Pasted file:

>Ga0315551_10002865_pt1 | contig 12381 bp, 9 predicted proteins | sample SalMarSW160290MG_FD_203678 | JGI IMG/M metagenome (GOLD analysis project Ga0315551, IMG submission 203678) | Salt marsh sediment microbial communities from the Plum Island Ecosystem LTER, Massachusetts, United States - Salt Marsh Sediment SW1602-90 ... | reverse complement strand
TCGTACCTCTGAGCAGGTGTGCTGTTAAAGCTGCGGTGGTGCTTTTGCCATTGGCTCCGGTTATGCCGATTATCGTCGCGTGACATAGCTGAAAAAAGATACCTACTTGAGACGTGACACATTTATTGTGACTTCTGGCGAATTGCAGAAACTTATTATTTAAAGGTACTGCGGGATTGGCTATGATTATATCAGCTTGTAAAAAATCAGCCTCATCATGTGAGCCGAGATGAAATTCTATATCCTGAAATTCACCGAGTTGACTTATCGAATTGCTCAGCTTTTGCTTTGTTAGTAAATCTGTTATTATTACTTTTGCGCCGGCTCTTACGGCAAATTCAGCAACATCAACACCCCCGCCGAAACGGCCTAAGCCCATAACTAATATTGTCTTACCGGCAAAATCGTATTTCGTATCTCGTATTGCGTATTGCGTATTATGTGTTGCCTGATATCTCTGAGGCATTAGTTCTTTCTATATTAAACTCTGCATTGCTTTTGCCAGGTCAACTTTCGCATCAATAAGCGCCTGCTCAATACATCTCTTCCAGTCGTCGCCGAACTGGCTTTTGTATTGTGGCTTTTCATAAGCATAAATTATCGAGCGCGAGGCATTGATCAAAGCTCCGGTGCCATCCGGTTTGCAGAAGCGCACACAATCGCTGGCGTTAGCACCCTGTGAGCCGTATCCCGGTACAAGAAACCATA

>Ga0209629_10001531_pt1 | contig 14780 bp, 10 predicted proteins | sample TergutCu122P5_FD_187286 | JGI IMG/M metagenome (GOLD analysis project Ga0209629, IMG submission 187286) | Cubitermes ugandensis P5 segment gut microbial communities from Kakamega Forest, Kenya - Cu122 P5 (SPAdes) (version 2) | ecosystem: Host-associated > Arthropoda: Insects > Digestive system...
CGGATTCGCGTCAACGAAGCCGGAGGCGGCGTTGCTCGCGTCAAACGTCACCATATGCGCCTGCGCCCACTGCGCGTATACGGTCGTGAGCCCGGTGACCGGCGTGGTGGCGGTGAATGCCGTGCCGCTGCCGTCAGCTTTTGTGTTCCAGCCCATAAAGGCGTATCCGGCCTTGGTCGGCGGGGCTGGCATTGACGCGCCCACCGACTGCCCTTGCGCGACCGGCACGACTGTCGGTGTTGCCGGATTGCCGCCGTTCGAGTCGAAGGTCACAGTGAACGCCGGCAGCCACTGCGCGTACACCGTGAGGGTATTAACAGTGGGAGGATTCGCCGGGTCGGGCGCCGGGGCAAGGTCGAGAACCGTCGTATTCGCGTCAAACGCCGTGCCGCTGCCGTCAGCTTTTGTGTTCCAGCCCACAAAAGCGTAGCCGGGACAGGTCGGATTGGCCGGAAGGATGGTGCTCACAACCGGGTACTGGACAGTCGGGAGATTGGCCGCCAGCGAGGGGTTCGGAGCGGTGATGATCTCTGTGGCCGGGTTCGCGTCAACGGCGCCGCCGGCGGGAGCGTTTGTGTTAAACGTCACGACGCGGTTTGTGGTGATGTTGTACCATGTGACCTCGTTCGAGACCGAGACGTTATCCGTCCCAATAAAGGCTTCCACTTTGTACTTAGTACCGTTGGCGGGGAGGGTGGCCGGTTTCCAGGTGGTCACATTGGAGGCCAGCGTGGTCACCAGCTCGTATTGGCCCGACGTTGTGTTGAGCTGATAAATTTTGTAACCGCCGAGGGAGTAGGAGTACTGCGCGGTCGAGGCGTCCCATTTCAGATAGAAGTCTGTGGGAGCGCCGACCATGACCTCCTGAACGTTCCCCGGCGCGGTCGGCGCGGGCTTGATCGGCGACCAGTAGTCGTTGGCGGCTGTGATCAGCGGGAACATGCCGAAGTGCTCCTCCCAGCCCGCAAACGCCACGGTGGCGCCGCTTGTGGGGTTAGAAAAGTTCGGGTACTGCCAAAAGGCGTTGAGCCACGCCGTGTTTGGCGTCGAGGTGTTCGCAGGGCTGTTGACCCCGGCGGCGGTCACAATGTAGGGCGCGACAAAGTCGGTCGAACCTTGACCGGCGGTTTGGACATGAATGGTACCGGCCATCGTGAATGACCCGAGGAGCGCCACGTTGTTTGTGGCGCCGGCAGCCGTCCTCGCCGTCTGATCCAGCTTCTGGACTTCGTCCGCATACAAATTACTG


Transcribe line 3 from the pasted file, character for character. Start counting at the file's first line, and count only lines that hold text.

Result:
>Ga0209629_10001531_pt1 | contig 14780 bp, 10 predicted proteins | sample TergutCu122P5_FD_187286 | JGI IMG/M metagenome (GOLD analysis project Ga0209629, IMG submission 187286) | Cubitermes ugandensis P5 segment gut microbial communities from Kakamega Forest, Kenya - Cu122 P5 (SPAdes) (version 2) | ecosystem: Host-associated > Arthropoda: Insects > Digestive system...